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How Bosman's Crossing got its Name

Bosman’s Crossing is possibly best-known today for the Stellenbosch Fresh Goods Market that takes place there every Saturday. It is an historical entrance into Stellenbosch, located under the slopes of the Onderpapegaaiberg area on the Plankenberg River.

In 1961 a bridge was built here leading into the village – the first public works project undertaken in the area.

In 1881 a gentleman by the name of Daniel Bosman was running a not entirely legal (so the story goes) brandy distillery on the site. At his request a single railway track link-up with the Stellenbosch station was built so that he could load his casks of spirits more easily on to the railway trucks. Other distilleries along the Plankenburg River also made use of the siding which was first known as Bosman’s Siding and later became Bosman’s Crossing.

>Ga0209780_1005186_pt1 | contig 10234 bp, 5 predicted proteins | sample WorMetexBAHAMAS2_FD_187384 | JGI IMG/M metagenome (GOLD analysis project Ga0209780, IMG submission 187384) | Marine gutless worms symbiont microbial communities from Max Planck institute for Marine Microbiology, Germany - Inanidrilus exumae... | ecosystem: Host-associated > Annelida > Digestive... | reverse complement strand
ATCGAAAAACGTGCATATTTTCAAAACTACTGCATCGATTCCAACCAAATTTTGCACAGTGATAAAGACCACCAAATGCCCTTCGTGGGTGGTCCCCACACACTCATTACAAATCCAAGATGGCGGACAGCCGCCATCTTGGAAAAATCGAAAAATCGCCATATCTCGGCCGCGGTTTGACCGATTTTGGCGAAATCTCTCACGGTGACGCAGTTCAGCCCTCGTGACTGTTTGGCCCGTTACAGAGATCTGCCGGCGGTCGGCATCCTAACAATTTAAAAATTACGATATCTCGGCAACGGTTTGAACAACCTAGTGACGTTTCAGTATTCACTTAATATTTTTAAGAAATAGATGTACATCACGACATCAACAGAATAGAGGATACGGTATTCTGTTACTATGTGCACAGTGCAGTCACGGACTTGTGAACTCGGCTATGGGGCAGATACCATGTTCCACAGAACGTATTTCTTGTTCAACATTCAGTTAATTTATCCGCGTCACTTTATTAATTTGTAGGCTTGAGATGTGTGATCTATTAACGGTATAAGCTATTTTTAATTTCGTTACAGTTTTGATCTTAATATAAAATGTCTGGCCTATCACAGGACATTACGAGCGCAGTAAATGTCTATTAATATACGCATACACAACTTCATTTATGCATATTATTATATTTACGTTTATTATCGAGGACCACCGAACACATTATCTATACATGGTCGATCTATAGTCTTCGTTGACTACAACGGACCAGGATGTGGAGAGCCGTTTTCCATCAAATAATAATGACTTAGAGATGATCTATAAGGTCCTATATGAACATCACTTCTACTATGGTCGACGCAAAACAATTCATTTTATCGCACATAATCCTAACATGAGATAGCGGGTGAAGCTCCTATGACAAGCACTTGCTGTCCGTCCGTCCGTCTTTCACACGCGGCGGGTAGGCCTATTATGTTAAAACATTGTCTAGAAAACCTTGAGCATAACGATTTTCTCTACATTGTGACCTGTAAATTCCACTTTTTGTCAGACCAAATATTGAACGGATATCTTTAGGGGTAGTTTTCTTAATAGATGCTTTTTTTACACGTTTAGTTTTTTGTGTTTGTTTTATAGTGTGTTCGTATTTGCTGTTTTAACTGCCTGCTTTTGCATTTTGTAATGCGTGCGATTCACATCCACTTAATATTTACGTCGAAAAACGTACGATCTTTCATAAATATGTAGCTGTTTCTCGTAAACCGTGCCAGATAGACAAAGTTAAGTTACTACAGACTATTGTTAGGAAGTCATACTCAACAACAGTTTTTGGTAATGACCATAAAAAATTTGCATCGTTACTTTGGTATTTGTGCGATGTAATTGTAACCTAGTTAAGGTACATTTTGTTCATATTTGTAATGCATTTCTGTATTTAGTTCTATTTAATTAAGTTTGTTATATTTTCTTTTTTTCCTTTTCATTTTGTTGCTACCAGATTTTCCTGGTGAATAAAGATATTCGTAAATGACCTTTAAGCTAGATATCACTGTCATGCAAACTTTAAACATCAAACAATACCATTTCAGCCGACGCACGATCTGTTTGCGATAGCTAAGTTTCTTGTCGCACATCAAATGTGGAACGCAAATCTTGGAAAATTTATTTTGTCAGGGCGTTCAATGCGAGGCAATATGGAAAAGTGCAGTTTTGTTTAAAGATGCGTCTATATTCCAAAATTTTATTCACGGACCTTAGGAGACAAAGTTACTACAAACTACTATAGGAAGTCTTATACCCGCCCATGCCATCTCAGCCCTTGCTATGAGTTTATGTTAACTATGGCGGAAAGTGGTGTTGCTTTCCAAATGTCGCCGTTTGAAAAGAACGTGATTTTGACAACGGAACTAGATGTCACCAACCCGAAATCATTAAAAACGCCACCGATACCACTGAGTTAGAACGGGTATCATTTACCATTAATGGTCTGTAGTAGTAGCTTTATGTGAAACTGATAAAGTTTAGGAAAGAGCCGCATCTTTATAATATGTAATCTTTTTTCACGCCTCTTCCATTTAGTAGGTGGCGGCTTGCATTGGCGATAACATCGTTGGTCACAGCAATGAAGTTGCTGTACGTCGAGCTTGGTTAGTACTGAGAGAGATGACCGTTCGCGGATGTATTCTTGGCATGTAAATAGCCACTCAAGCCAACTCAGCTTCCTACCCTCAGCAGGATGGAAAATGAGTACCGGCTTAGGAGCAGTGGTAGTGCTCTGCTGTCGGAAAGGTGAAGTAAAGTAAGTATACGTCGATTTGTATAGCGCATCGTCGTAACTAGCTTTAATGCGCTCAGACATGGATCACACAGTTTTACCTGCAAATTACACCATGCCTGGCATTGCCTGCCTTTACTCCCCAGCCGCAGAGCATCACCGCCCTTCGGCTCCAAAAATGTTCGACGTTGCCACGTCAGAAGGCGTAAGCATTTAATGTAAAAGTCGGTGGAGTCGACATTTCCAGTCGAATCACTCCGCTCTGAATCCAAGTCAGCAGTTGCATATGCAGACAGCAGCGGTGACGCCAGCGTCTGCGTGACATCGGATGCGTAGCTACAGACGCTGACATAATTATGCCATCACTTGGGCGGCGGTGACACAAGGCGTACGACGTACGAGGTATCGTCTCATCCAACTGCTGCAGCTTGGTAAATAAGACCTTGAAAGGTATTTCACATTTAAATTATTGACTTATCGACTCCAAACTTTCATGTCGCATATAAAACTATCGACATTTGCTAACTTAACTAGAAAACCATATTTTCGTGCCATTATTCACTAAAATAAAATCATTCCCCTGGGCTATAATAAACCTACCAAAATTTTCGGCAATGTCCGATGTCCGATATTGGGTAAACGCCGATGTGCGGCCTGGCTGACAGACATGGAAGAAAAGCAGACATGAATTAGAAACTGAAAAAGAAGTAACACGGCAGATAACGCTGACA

Another interesting fact about the place is that Sir Donald Currie (donor of the renowned Rugby Currie Cup) was welcomed here in 1889 by the Stellenbosch townsfolk.

As for Papegaaiberg which looms above Bosman’s Crossing, this mountain got its name from a Dutch custom back in the 14th Century of marksmen who used a wooden ‘parrot’ (papegaai in Afrikaans) covered in metal sheeting and attached on to a long wooden post, as a target. This was set up on the flat stretch of land and muskets were fired in the direction of the ‘berg’.

 

So now you know!

 

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